FACT: Not all dysfucntions are related to weakness. In fact, more pelvic floor dysfunctions relate to muscles that are too tight. Exercising muscles that are already too tight will not help the problem.

Secondly, many don’t know how to effectively perform a Kegel contraction. What commonly happens is something called co-contraction, which means that other muscles often accompany the attempt to do a Kegel. The consequence is that you might end up doing a Valsalva manouver (holding your breath) instead of a Kegel.  Without proper guidance, you might also end up using muscles other than the ones that you actually want to strengthen.

Thirdly, Kegels are typically done statically, sitting at a desk or in the car.  Just like how a sprinter would never train for an event by sitting on the couch and repeatedly contracting their legs, we cannot expect to gain muscle strength and endurance by training a muscle in a static fashion. Performing Kegals should be part of an active system and only done once evaluated by your pelvic floor physiotherapist.

 

7. Myth: All pelvic health dysfunction is caused by a problem in the pelvic floor

FACT: Our body is an interconnected system of bones, muscles, joints and connective tissues and must function that way. Any shift in the system can cause a pelvic floor dysfunction.

For example, a high level athlete experiences stress from urinary incontinence. Upon initial examination, the pelvic floor functions well and her muscles are able to contract and relax. However, her abdomen is tense. When she exercises, this tension increases the pressure in her abdomen and the downward force placed on her pelvic floor. In this example the athlete’s pelvic floor is fine – it’s her abdominal muscles that are causing the issue.

 

8. Myth: The vagina should be cleaned with soap for optimal pelvic health

FACT: The vagina and the surrounding vulva are self-cleaning and should not be scrubbed clean with soap.

Cleaning your vagina with soap actually disrupts the vaginal flora and pH balance that it’s able to maintain on its own. Soap can actually make an individual more susceptible to yeast infections, urinary tract infections and vulvar pain.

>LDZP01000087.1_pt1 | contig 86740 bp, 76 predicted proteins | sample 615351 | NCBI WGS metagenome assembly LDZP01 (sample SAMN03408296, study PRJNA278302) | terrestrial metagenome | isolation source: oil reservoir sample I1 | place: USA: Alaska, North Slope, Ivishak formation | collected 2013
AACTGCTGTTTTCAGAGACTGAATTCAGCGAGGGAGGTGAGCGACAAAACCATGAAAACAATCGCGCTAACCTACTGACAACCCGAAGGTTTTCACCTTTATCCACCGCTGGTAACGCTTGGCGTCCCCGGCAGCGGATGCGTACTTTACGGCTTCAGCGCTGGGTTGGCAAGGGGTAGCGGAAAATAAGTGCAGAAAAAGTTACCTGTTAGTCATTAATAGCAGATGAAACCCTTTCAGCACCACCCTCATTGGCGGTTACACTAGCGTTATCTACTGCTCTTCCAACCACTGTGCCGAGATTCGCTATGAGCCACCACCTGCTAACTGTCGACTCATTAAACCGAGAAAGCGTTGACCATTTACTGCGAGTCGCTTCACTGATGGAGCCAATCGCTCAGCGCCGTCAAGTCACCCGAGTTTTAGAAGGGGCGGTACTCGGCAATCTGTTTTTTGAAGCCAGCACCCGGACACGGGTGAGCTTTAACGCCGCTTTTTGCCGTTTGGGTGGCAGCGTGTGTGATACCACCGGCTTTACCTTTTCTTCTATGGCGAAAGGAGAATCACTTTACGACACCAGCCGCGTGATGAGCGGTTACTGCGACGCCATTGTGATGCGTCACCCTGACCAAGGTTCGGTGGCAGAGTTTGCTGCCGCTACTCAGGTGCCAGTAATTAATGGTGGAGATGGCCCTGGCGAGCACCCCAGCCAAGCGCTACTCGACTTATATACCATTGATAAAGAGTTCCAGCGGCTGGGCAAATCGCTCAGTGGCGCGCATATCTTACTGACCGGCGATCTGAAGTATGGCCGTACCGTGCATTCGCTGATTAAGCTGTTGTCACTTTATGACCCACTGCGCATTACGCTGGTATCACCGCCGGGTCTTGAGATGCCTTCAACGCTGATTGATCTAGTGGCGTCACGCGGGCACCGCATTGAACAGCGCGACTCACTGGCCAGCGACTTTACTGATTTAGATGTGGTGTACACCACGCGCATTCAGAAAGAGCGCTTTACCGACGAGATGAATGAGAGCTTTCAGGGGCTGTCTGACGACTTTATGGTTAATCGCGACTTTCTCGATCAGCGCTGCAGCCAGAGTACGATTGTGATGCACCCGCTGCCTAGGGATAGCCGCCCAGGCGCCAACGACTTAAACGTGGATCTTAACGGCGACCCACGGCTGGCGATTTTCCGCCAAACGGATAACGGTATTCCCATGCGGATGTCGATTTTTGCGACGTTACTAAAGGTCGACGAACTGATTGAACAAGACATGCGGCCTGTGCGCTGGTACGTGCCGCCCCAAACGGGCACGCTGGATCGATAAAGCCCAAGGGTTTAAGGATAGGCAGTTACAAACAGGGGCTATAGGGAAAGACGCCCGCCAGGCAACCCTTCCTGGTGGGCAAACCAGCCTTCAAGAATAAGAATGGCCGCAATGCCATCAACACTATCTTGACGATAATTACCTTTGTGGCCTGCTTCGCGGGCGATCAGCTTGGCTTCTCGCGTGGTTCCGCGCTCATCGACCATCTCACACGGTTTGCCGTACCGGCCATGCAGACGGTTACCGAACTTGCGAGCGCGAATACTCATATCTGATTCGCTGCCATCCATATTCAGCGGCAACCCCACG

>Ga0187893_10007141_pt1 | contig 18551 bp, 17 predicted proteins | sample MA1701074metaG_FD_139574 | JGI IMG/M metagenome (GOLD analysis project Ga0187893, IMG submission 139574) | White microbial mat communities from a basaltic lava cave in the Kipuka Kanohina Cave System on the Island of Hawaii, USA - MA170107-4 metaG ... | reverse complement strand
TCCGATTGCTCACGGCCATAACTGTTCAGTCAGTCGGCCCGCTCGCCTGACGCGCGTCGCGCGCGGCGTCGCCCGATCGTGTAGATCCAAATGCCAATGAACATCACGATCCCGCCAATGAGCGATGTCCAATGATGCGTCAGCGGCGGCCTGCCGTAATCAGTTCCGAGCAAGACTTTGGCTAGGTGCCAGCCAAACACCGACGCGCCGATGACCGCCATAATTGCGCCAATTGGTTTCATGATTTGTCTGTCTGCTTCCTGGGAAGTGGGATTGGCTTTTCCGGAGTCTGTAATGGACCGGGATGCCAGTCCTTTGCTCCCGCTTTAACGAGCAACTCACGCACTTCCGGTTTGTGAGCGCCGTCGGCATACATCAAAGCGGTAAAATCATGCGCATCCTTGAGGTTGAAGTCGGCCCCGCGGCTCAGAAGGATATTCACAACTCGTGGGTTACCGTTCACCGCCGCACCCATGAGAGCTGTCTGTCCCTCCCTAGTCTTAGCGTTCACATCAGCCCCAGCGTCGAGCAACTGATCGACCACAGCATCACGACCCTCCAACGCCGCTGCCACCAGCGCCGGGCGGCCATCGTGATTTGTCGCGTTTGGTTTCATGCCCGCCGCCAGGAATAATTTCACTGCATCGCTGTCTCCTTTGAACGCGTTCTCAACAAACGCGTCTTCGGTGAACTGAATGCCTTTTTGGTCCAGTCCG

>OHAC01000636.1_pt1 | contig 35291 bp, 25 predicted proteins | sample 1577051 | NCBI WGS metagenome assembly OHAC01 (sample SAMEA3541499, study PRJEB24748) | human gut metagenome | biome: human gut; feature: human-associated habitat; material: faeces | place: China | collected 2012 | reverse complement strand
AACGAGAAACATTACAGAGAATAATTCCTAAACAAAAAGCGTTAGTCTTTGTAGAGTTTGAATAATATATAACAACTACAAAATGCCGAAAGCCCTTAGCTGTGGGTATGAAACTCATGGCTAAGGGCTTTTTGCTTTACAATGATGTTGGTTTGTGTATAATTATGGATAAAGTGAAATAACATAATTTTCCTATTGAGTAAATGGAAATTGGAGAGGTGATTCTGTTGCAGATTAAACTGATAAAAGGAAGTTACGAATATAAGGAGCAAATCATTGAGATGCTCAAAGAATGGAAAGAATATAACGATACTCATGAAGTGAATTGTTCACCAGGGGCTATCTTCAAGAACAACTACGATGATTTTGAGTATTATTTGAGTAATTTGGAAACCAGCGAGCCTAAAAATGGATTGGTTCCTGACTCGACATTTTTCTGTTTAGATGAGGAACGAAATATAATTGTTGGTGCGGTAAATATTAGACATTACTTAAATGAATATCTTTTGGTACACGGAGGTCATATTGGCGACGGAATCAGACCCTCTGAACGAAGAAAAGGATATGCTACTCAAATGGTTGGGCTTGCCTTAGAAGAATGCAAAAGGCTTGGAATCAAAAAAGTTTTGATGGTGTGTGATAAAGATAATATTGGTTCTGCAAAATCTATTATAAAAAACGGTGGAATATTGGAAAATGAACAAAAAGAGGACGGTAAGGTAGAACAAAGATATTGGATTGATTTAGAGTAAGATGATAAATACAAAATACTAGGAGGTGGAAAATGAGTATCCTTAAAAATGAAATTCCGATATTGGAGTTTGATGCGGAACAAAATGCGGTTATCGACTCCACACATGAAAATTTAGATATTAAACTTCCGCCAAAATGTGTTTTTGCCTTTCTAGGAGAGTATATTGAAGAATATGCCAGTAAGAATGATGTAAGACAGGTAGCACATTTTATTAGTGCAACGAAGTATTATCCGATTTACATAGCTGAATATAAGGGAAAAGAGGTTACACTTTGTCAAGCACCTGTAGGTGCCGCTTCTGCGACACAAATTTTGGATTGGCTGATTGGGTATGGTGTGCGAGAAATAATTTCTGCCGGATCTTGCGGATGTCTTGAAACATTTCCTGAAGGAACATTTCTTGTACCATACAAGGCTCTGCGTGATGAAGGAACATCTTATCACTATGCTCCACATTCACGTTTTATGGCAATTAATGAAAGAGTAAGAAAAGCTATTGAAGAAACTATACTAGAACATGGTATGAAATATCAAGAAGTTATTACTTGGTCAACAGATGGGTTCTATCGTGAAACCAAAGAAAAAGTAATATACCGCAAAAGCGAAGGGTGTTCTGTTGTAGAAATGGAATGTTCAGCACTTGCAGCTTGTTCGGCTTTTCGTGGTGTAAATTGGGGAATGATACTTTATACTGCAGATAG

Some tips for vulvar health:

  1. Avoid washing with soaps and shampoos (warm water is all you need)
  2. Always wipe from front to back. This is one of the easiest ways to avoid contaminating your vagina.
  3. Wear breathable, cotton underwear during the day and sleep in the nude at night
  4. If you’re more susceptible to yeast and urinary tract infections, avoid wearing pantyhose
  5. Remove wet clothing and swimwear immediately following use
  6. Use scent and color free toilet paper
  7. Avoid irritants like scented lotions, deodorants and vaginal wipes (again, you don’t need wipes, because your vagina is self cleaning)
  8. If you use personal lubricant, ensure it is natural and free-from parabans, preservatives and alcohols.
  9. This one is so important so I’m repeating it twice: always wipe from front to back.

 

Take-home message

Any pelvic floor dysfunction you think you might have should be evaluated by a trained healthcare professional. They’ll help you determine a more accurate diagnosis and an appropriate, individualized treatment plan.

Even though the idea might make you uncomfortable, it’s so important to maintain positive pelvic floor health. Give it a try and ask for help – your pelvic floor will thank you!

 

Lisa Flanders is a registered physiotherapist at the Ottawa Integrative Health Centre in Ottawa, Ontario. She has a special interest in Women’s Health and Pelvic Floor Physiotherapy. She treats the whole person, considering each patient’s unique needs and individualized approach to care.

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The Canadian Physiotherapy Association (CPA) represents physiotherapists, physiotherapist assistants and physiotherapist students across Canada. CPA members are rehabilitation professionals dedicated to the health, mobility and fitness of Canadians.

Physiotherapists are primary health care professionals who combine their in-depth knowledge of the body and how it works with specialized hands-on clinical skills to assess, diagnose and treat symptoms of illness, injury or disability.